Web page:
On January 20, 2009, America celebrates the inauguration of our country's first African-American president. It has been a hopeful time, but also a moment of pride at our diversity and ability to come together despite our differences. This spirit made me think about a song we've been hearing many times these past couple of weeks: "The Star-Spangled Banner." Of course, our anthem has been performed at countless sports events, both beautifully and horribly (I'm talking to you, Roseanne Barr). But one performance stands out as one of the most moving, soul-inspiring renditions ever.
The scene: The Forum, Inglewood, California, February 13, 1983. The NBA All-Star Game was about to begin as the Eastern and Western Conference team members stood, awaiting the game's start. The public address announcer began his introduction of National Anthem as usual, but when the vocalist's name was uttered, cheers erupted from the stands. The lights dimmed and in strode a tall man dressed a dapper suit, sunglasses shielding his eyes from the bright lights of the arena. As he stepped up to the microphone, a drum machine kicked in.
No one knew then that this performer would change people's perceptions of "The Star-Spangled Banner" forever.
The singer was Marvin Gaye, the legendary Motown artist who had evolved from successful soul singer to activist to sex symbol. In the early '80s, unfortunately, he was struggling with drugs and bankruptcy, having moved back in with his parents to regroup.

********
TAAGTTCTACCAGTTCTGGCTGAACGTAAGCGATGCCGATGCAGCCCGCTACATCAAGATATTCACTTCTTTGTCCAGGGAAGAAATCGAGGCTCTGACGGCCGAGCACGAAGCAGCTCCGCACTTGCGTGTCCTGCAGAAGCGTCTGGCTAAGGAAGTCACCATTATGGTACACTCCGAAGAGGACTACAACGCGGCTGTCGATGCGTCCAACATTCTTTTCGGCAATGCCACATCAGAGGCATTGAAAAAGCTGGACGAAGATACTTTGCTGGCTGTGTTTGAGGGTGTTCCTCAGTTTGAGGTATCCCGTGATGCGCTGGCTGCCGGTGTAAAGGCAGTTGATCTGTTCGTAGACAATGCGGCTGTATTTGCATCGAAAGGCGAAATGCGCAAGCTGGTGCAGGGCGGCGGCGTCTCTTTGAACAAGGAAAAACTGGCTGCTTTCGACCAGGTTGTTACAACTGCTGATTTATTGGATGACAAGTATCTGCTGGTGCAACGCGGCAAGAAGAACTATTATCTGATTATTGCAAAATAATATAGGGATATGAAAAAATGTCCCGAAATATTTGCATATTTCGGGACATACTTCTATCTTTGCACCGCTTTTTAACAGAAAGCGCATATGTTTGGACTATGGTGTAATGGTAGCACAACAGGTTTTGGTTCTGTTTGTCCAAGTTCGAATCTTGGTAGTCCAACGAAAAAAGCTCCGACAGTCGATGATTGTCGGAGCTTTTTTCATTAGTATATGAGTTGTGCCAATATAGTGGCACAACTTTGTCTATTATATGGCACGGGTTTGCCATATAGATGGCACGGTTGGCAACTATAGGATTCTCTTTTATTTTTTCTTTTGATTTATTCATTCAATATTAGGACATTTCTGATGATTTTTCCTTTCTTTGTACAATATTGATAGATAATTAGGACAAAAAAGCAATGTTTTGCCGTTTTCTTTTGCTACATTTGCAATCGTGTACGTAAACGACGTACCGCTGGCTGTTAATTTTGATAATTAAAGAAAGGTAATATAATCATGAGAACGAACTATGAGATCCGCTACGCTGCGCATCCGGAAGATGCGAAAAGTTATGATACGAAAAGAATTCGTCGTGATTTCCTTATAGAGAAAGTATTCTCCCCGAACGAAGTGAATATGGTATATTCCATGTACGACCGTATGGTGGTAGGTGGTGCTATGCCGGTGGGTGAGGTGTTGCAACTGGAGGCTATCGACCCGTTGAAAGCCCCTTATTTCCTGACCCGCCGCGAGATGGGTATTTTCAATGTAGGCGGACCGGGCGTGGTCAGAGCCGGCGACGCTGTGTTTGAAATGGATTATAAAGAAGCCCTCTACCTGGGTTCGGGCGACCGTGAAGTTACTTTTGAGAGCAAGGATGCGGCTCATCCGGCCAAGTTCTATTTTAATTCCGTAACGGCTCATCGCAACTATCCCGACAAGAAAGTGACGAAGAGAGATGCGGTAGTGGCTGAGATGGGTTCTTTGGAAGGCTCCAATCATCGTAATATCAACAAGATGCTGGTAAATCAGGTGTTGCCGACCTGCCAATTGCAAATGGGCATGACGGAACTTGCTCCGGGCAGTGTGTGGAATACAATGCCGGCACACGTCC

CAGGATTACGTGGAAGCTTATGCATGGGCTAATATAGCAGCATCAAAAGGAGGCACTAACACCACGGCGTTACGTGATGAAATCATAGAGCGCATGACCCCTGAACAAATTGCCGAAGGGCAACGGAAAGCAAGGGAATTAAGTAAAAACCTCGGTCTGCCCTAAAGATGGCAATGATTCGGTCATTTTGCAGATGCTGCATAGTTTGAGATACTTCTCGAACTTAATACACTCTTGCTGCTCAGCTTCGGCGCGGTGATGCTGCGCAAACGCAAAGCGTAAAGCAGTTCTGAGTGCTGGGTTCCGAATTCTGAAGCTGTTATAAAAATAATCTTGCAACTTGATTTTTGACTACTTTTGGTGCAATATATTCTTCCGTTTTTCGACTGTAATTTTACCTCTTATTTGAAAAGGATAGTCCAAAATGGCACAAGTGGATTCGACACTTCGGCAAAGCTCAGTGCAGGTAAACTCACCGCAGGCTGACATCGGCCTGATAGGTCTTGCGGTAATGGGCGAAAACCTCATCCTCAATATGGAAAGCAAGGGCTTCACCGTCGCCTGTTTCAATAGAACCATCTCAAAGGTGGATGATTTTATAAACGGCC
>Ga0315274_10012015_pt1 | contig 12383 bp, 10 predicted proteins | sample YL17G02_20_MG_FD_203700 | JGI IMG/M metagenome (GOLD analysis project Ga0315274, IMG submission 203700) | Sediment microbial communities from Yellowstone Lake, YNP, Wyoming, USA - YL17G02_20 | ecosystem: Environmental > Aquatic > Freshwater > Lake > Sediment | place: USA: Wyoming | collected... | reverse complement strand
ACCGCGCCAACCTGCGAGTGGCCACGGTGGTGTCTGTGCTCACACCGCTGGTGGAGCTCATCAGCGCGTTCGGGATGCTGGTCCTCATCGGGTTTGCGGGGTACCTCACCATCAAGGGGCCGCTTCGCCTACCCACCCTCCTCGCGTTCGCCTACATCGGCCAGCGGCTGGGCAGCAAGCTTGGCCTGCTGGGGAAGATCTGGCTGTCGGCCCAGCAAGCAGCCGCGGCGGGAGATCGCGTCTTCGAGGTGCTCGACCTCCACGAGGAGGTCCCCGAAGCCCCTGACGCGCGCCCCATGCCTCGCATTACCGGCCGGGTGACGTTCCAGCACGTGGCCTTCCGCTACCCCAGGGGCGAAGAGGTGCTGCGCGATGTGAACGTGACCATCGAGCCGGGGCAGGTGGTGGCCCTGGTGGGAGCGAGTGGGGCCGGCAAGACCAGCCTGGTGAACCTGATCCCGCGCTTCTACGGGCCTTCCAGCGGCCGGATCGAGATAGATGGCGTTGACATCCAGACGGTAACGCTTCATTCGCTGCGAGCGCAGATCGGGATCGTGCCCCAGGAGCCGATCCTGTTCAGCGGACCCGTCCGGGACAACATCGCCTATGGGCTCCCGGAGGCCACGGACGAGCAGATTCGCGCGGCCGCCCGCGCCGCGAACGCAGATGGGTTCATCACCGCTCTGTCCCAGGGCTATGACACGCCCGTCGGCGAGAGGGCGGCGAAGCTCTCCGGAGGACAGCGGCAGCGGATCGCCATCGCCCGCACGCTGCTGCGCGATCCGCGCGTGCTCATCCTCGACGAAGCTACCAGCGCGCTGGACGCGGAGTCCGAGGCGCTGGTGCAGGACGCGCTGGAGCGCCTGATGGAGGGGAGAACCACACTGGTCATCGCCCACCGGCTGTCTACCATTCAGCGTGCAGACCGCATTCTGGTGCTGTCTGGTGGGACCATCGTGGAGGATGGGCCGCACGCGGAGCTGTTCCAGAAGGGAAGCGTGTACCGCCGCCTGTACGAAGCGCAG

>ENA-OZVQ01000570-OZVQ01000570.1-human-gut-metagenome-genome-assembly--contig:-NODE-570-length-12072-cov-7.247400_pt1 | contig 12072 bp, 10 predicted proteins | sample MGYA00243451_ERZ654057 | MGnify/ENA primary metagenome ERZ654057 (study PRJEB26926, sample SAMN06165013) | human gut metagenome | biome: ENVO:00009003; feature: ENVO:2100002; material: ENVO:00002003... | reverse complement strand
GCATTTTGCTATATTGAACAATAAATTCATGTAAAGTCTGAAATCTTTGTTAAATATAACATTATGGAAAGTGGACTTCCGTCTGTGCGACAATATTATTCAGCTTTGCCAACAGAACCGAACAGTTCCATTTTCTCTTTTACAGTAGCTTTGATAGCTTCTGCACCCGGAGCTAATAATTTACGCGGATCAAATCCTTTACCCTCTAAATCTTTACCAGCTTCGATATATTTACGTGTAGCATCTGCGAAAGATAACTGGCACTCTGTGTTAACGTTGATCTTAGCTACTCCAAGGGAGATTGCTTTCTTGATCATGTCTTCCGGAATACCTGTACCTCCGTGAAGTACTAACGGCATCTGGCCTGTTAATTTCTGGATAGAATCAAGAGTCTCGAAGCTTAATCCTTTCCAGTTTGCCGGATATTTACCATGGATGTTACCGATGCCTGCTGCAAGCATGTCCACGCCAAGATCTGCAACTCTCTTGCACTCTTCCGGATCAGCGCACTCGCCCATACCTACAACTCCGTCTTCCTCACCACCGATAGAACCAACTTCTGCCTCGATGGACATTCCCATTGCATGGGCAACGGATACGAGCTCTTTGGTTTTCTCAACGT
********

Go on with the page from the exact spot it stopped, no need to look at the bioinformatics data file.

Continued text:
In 1982, though, Gaye released his comeback album, Midnight Love, and the massive success of its first single, "Sexual Healing," proved that his voice had retained its passion and beauty. The album also underscored that he was still an artistic force to be reckoned with. Therefore, when Gaye emerged to sing the National Anthem, the NBA All-Star audience welcomed him enthusiastically.
The drum machine backing track immediately cued that this would be no ordinary rendition of the song. As soon as Gaye crooned its first line, the crowd cheered; after practically every verse, the people applauded. Astoundingly, they soon began clapping along with the rhythm. Seemingly energized by this reception, Gaye grinned and let loose his powerful voice and impressive range. Instead of singing in a restrained way, he let his soul and funk roots take center stage, his voice altering between raspy and smoothly melodic tones, his phrasing in the league of Frank Sinatra. Lingering over every lyric, he seemed to carefully consider each word, putting his unique stamp on the familiar verses.